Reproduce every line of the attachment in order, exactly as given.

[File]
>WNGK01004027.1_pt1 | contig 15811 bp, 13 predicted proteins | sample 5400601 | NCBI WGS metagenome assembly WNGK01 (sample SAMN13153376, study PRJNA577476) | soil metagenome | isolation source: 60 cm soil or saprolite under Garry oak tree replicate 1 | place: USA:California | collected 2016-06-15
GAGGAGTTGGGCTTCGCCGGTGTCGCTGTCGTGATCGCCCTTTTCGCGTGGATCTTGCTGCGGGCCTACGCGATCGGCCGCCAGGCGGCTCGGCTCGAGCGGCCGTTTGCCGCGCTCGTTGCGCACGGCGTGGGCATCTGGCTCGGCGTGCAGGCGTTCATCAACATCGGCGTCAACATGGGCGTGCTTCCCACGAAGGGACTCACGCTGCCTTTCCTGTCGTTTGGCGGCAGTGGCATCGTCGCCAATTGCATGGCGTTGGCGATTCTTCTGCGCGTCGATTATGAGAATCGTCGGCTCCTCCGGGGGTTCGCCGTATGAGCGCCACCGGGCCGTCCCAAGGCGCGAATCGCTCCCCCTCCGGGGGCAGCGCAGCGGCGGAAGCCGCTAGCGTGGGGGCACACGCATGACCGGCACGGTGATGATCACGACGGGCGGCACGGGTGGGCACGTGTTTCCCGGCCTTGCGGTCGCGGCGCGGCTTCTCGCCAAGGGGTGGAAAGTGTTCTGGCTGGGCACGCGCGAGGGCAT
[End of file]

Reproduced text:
>WNGK01004027.1_pt1 | contig 15811 bp, 13 predicted proteins | sample 5400601 | NCBI WGS metagenome assembly WNGK01 (sample SAMN13153376, study PRJNA577476) | soil metagenome | isolation source: 60 cm soil or saprolite under Garry oak tree replicate 1 | place: USA:California | collected 2016-06-15
GAGGAGTTGGGCTTCGCCGGTGTCGCTGTCGTGATCGCCCTTTTCGCGTGGATCTTGCTGCGGGCCTACGCGATCGGCCGCCAGGCGGCTCGGCTCGAGCGGCCGTTTGCCGCGCTCGTTGCGCACGGCGTGGGCATCTGGCTCGGCGTGCAGGCGTTCATCAACATCGGCGTCAACATGGGCGTGCTTCCCACGAAGGGACTCACGCTGCCTTTCCTGTCGTTTGGCGGCAGTGGCATCGTCGCCAATTGCATGGCGTTGGCGATTCTTCTGCGCGTCGATTATGAGAATCGTCGGCTCCTCCGGGGGTTCGCCGTATGAGCGCCACCGGGCCGTCCCAAGGCGCGAATCGCTCCCCCTCCGGGGGCAGCGCAGCGGCGGAAGCCGCTAGCGTGGGGGCACACGCATGACCGGCACGGTGATGATCACGACGGGCGGCACGGGTGGGCACGTGTTTCCCGGCCTTGCGGTCGCGGCGCGGCTTCTCGCCAAGGGGTGGAAAGTGTTCTGGCTGGGCACGCGCGAGGGCAT